NASA’s SOHO Solar Observatory Snaps Image of Massive Comet SWAN

In late May and early June, Earthlings will get a glimpse of Comet SWAN and will do so with the unaided eye. Currently, the comet is barely visible to the naked eye in the southern hemisphere just before sunrise, giving skywatchers a relatively rare view of a comet bright enough to be seen without a telescope.

But the initial discovery of Comet SWAN was not made from the ground, but through an instrument aboard the NASA/ESA SOHO Observatory. The new comet was first detected in April 2020, by an amateur astronomer named Michael Mattiazzo using data from a SOHO instrument called Solar Wind Anisotropies, or SWAN. The comet appears to leave the left side of the image and reappear on the right side around May 3, due to the way 360-degree maps of the entire SWAN sky are displayed, just as a globe is represented by a 2D map.

SWAN maps the constantly flowing solar wind in interplanetary space by focusing on a particular wavelength of ultraviolet light emitted by hydrogen atoms. The new comet, officially classified C / 2020 F8 (SWAN) but nicknamed Comet SWAN, was seen in the images because it releases huge amounts of water, about 1.3 tons per second.

Since water is made of hydrogen and oxygen, this made Comet SWAN visible to SOHO instruments. Comet SWAN is Comet number 3,932 discovered with SOHO data. Almost all of the nearly 4,000 discoveries have been made using data from SOHO’s coronagraph, an instrument that blocks the bright face of the Sun using a metal disk to reveal the relatively weak outer atmosphere, the corona.

This is the twelfth comet discovered with the SWAN instrument since SOHO’s launch in 1995, eight of which were also discovered by Mattiazzo. Comet SWAN made its closest approach to Earth on May 13, at a distance of approximately 76 million km. The closest approach to the Sun from Comet SWAN, called perihelion, will take place on May 27.

Although it can be very difficult to predict the behavior of comets that get so close to the Sun, scientists expect Comet SWAN to stay bright enough to be seen as it continues its journey.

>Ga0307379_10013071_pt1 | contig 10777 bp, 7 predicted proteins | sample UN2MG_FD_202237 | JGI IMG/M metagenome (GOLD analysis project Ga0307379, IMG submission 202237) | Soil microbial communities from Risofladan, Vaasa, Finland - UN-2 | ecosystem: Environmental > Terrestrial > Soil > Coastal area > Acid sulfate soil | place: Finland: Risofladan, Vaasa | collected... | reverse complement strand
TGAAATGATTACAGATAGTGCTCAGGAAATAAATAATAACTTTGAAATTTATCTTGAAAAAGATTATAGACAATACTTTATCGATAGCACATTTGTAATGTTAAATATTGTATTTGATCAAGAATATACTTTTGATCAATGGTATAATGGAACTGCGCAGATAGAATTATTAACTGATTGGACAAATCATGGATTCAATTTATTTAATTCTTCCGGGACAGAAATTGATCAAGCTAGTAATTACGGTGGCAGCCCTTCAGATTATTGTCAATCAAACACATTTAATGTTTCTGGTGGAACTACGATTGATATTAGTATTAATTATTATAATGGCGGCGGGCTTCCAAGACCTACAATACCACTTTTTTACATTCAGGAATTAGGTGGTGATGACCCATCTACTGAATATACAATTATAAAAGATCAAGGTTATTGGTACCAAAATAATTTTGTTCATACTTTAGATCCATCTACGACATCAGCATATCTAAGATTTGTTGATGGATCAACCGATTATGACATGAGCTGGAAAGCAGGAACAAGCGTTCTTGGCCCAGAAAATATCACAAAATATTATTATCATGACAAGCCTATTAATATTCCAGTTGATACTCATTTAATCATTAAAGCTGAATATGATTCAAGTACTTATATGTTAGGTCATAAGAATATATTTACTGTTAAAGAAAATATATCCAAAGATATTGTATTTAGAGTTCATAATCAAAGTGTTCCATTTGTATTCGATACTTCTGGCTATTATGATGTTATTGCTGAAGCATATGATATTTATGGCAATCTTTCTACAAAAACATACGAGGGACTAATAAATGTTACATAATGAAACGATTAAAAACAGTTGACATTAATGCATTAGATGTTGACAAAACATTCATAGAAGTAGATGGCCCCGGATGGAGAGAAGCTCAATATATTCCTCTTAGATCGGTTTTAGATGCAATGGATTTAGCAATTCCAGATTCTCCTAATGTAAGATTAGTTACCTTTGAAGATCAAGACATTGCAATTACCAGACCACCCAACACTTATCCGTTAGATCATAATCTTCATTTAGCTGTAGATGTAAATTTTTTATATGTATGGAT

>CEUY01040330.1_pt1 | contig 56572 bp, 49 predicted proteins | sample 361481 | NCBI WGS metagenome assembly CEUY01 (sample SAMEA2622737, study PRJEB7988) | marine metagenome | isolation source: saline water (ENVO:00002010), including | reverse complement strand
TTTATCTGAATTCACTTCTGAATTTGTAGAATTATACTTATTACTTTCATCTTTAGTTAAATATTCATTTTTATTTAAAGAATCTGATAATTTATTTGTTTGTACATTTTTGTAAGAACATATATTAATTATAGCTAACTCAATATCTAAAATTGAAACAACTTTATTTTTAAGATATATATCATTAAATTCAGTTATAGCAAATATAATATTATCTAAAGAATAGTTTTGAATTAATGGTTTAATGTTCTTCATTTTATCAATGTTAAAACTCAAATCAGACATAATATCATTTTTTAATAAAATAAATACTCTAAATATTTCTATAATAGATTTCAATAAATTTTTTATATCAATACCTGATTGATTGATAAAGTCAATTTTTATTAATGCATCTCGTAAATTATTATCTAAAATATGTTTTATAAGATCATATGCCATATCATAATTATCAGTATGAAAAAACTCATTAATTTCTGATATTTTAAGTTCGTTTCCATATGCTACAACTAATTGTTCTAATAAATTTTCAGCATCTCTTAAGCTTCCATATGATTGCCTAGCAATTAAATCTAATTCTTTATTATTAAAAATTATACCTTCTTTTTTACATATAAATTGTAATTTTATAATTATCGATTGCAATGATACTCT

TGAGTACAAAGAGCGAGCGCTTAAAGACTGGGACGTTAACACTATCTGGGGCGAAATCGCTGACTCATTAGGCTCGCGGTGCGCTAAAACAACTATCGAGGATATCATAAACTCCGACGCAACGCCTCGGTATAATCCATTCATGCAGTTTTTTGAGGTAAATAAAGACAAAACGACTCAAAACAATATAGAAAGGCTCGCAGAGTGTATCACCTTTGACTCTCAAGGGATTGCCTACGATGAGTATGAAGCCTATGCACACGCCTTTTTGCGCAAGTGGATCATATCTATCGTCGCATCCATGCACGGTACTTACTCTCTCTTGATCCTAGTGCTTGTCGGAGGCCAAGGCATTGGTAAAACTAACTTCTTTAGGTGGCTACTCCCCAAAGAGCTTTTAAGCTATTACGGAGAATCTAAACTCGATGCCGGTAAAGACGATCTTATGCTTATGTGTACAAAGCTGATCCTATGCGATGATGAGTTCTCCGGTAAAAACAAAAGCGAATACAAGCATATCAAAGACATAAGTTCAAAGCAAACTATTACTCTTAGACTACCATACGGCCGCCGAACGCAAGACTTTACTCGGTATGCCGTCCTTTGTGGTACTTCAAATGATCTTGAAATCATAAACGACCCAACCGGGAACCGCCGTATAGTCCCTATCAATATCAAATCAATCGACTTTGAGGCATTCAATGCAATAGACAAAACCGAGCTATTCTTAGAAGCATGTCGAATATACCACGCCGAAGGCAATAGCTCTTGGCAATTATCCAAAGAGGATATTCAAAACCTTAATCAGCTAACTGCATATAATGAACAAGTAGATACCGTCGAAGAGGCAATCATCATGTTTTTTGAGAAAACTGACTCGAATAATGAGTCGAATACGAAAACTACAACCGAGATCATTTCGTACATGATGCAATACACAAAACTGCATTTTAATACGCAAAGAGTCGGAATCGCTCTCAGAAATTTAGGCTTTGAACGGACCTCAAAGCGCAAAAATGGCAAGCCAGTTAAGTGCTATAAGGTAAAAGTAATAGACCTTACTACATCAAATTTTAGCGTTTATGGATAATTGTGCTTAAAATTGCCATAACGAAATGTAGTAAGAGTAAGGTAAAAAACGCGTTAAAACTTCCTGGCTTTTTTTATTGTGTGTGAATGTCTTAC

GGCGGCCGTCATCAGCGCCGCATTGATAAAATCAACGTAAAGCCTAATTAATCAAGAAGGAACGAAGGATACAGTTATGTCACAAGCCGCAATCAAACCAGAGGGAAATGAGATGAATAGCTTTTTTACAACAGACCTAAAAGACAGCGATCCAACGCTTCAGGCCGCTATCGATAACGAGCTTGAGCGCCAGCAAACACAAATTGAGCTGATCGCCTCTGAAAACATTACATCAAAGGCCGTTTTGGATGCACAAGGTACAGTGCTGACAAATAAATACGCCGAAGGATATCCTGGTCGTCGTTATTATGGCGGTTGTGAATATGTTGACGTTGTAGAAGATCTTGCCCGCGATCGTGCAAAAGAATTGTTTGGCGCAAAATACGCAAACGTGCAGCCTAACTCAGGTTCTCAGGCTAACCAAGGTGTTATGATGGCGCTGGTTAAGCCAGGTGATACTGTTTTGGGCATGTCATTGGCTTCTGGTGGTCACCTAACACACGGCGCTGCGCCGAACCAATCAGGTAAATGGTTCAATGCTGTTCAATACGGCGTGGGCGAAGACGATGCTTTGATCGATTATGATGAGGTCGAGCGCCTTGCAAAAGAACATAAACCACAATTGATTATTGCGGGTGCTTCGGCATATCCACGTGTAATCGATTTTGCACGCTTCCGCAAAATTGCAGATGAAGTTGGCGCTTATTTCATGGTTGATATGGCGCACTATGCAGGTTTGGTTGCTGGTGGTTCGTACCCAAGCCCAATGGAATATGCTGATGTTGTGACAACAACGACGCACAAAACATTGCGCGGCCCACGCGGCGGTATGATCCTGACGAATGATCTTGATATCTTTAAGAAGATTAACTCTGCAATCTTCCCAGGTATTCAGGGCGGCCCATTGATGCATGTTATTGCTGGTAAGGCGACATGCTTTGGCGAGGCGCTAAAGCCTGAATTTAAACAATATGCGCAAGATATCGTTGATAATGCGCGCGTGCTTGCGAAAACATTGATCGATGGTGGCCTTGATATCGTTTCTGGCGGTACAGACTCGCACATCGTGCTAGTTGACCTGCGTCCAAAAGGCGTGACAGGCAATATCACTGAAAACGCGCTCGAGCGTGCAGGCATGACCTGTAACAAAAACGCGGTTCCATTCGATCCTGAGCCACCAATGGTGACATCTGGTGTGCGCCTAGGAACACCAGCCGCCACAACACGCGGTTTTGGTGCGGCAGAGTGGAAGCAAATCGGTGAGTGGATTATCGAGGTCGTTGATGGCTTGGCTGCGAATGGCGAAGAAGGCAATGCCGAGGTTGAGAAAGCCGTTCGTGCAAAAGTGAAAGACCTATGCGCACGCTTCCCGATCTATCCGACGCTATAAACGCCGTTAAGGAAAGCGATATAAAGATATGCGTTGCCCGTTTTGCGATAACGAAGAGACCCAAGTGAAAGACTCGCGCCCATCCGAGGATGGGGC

Comet SWAN Characteristics

A few days ago, the comet was as bright as some of the faintest stars in the night sky, visible to the unaided eye. In astronomical terms that a magnitude 5. Some indications suggest that the comet may become as much as three to four times as birth, or magnitude of around 3.5 as it makes its way northwards through the constellations of Triangulum and Perseus.

Comet Swan is  0.6 AU (90 million km; 230 LD) from our planet in the constellation of Cetus and less than 40 degrees from the Sun

Although there’s a kind of astronomical hysteria about seeing the comet with the naked eye, the northern hemisphere will have a hard time seeing the comet. It will become visible to the northern latitudes as it makes its way through the constellation of Pisces but as revealed by Forbes, “only in pre-dawn twilight skies currently lit-up by a bright moon.”

Compared to the combat of Comet Atlas which was calculated at around 15 arcminutes in diameter, which falls in terms of size, somewhere between the Sun (1,392,000 km diameter) and Jupiter (139,820 km), according to Space Weather Archive, comet SWAN’s coma isn’t small either.

According to simulations, Comet SWAN is making its way around the sun in a period of around 25 million years.

As explained by Space.com, this means that the last time the comet made its way through the inner parts of the solar system it was during the Oligocene Epoch.

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